What it takes to be the boss
Monday, February 17, 2014
Who wouldn't want to be the boss? You get to call the shots and tell everyone what to do. You get a nice office, an even nicer paycheck and all those perks. What's not to like?
It turns out, though, not as many employees as you might think aspire to being the boss. Fewer than 1 in 4, according to a Pew Research Center report. That figure is all the more surprising since bosses express higher levels of job satisfaction than do workers, are as likely to maintain work/life balance and are more satisfied with their home life as well.
Are bosses just lucky, or is there something different that sets them apart from their co-workers?
For starters, it helps to be an older white male. That was the typical profile of the bosses in the Pew study. About a third more men than women identified themselves as bosses or top managers, and whites were nearly three times as likely to be at the top of the career ladder than either blacks or Hispanics.
Clearly, there are socioeconomic factors that favor certain individuals. Age appears to be less of a bias than a reflection of the time and experience required to work one's way up through levels of management. Today's bosses also tend to be college-educated.
In other ways, though, bosses and workers are surprisingly similar. One might assume that individuals who aspire to become bosses are motivated by different rewards than are their co-workers.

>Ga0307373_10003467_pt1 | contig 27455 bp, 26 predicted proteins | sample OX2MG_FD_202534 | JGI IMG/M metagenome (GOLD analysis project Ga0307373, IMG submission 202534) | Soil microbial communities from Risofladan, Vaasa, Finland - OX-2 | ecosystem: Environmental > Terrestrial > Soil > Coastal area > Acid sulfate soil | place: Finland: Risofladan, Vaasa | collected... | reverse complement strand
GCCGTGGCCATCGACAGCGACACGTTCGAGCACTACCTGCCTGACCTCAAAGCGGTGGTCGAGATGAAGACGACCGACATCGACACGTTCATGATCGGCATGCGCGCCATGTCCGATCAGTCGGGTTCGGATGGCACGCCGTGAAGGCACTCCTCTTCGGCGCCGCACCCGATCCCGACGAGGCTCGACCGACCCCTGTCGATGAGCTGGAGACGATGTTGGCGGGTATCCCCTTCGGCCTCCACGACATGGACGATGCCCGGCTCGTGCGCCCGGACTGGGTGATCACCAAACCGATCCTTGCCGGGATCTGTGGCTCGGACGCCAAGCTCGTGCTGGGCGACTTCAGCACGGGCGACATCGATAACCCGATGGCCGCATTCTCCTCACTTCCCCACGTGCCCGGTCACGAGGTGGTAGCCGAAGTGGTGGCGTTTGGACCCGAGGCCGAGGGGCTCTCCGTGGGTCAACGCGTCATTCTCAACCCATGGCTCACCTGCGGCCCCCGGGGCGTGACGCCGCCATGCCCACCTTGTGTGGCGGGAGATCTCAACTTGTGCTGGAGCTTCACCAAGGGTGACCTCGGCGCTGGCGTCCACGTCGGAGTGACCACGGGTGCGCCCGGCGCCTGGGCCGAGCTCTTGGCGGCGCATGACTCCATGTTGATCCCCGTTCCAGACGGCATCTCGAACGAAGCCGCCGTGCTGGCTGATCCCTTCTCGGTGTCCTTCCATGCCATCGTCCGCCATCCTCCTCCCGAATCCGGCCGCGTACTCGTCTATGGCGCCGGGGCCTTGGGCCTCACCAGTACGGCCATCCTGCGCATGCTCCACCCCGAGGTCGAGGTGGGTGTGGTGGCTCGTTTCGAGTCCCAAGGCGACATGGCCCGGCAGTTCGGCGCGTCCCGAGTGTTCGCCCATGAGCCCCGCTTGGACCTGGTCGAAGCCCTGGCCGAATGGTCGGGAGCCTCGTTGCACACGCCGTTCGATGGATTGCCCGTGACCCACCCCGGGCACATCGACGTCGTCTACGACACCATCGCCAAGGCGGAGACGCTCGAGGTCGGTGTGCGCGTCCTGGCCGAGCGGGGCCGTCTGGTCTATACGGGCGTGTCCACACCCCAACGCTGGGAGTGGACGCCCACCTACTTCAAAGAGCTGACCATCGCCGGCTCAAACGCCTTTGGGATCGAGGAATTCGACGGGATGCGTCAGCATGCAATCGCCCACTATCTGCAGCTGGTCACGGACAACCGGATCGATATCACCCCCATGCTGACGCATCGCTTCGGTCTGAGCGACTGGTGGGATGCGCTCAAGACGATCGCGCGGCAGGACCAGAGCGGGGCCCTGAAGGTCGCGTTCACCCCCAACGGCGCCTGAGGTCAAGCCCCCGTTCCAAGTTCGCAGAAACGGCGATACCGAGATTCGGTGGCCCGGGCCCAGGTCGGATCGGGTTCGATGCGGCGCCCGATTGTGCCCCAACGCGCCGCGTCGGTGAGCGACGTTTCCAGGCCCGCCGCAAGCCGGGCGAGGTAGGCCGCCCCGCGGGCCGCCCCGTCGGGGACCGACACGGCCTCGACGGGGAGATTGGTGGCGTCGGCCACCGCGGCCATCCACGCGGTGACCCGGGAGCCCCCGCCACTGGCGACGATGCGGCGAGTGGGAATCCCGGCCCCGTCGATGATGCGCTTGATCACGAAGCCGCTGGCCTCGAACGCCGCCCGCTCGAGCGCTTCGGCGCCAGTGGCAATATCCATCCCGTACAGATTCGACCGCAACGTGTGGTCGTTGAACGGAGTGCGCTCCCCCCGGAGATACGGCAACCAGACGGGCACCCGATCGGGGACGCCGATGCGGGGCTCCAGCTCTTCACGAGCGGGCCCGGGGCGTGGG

The Pew study, however, found that bosses and workers value much the same things from their jobs (work they enjoy doing, job security and the ability to take time off for child or family care needs) and place less value on earning a big salary. In fact, workers were more likely than top managers to place a higher value on having a good benefits package.
One notable difference that emerges from the study is how employees think about their jobs. Bosses and top managers are significantly more likely than workers to think of their job as a career (78 percent vs. 44 percent) and less likely to say it's just a job to get them by (13 percent vs. 36 percent). Bosses also are more likely to say they have sufficient education and training to help them succeed (73 percent vs. 57 percent).
This suggests that those who make it to the top levels of management do so because they have set themselves a career goal and mapped out a plan of advancement to get them there. Their personal and professional satisfaction derives from a sense of accomplishment more than from any tangible rewards attached to their position.
Not all bosses are cut from the same cloth, of course. There will always be those individuals who want the power, the glory and the gold. But for many execs, the Pew findings suggest, what sets them apart from their co-workers is that instead of wishing they were the boss, they pursued a path to get them to the top.
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